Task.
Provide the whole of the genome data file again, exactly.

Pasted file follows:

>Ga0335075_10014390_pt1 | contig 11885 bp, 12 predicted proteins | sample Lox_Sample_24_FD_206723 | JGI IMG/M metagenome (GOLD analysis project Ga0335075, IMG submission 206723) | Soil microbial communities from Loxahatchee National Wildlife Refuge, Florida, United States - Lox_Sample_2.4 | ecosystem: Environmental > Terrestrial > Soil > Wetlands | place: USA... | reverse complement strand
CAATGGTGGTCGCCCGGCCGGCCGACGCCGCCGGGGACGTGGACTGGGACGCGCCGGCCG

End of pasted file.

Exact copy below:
>Ga0335075_10014390_pt1 | contig 11885 bp, 12 predicted proteins | sample Lox_Sample_24_FD_206723 | JGI IMG/M metagenome (GOLD analysis project Ga0335075, IMG submission 206723) | Soil microbial communities from Loxahatchee National Wildlife Refuge, Florida, United States - Lox_Sample_2.4 | ecosystem: Environmental > Terrestrial > Soil > Wetlands | place: USA... | reverse complement strand
CAATGGTGGTCGCCCGGCCGGCCGACGCCGCCGGGGACGTGGACTGGGACGCGCCGGCCG